If these accusations prove to be true—and they appear borne out by e-mail records which will only be augmented by further investigation—it seems that Christie and the people he keeps in his inner circle are guilty of a serial and thuggish abuse of power.   He seems to be driven primarily by personal ambition rather than any desire to help the needy, and he is perfectly happy to hurt his citizens if that allows him to punish their representatives, should those representatives not prove sufficiently fulsome in their embrace of Christie’s ambitions.
There were few things that Mitt Romney got right during his presidential campaign.  Rejecting Chris Christie as a running-mate was one of them.  

Saturday, January 18, 2014

Christie and Clinton: Leading by Example

Two stories have captured my eye in the last couple of weeks concerning the two large parties’ likely presidential frontrunners for 2016.  One is a scandal and the other an illustration of a more chronic flaw.
The first, of course, is the news that apparently New Jersey Governor Chris Christie’s aides and cronies conspired to punish the recalcitrant mayor of Fort Lee, NJ and commuters in the region—recalcitrant in that he declined to endorse Christie’s re-election campaign—by engineering a traffic logjam on the George Washington Bridge.  E-mails describe Christie’s cronies gleefully setting out to take punitive measures against the very citizens who the New Jersey Governor is supposed to represent.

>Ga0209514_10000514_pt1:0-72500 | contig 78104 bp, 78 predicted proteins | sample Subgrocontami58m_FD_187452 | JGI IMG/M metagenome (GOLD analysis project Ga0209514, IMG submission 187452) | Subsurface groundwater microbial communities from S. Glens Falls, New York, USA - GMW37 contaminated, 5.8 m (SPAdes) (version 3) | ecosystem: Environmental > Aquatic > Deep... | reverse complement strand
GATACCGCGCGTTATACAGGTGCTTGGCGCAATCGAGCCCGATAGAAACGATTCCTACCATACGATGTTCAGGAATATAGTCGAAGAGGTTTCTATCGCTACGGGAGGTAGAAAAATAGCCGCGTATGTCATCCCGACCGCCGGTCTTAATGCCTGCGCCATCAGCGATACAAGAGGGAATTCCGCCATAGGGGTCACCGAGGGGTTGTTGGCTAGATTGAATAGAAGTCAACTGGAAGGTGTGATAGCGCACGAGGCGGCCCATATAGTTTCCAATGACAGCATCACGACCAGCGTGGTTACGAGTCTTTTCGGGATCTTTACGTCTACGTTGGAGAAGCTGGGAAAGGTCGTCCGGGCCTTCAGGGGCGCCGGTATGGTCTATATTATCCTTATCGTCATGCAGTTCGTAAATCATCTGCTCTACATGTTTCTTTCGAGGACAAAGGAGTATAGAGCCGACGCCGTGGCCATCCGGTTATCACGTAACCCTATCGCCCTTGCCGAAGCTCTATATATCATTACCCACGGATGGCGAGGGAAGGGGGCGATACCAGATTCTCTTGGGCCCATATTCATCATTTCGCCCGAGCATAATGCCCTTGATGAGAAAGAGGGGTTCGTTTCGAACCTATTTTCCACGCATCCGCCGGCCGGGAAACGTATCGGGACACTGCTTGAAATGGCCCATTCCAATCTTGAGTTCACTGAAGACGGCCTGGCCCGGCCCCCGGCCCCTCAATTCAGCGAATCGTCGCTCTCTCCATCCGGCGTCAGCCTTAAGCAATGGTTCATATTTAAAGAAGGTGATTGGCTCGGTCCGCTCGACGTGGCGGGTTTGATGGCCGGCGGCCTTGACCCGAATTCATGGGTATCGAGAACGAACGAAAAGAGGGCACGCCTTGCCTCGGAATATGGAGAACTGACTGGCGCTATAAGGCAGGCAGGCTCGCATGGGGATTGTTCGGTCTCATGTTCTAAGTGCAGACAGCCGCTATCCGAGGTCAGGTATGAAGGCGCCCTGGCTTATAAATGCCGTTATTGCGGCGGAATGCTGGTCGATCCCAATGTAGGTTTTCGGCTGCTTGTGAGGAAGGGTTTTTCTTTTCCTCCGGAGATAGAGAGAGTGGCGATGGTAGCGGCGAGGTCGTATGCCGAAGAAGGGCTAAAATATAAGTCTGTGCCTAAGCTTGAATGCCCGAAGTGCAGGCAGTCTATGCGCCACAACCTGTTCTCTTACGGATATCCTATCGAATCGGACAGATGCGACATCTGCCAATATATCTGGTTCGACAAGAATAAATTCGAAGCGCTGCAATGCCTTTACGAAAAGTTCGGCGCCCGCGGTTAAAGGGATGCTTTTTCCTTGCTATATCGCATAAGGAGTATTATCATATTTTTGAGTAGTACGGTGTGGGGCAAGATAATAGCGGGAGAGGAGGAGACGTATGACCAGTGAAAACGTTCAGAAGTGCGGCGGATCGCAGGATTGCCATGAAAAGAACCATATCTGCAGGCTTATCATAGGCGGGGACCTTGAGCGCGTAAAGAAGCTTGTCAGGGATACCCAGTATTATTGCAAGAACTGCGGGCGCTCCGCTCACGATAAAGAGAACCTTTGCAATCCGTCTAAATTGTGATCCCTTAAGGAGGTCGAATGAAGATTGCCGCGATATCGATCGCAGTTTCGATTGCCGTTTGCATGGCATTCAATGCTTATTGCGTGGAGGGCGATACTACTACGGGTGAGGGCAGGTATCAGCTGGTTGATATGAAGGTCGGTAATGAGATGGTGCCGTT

It has long been known that Christie is a blowhard and a bully.  He is known for “telling it like it is”, which really means “telling it like his plutocratic backers want it to be”.  He is famous for savaging teachers and other public servants in civic forums, glorying in his efforts to wreck their livelihoods.  Christie is also renowned for his overweening ego, and when he campaigned for Mitt Romney, he demanded “private jets, lavish spreads of food, [and] space for a massive entourage”, at the same time withholding documents which concerned “garish controversites lurking in the shadows of his record”.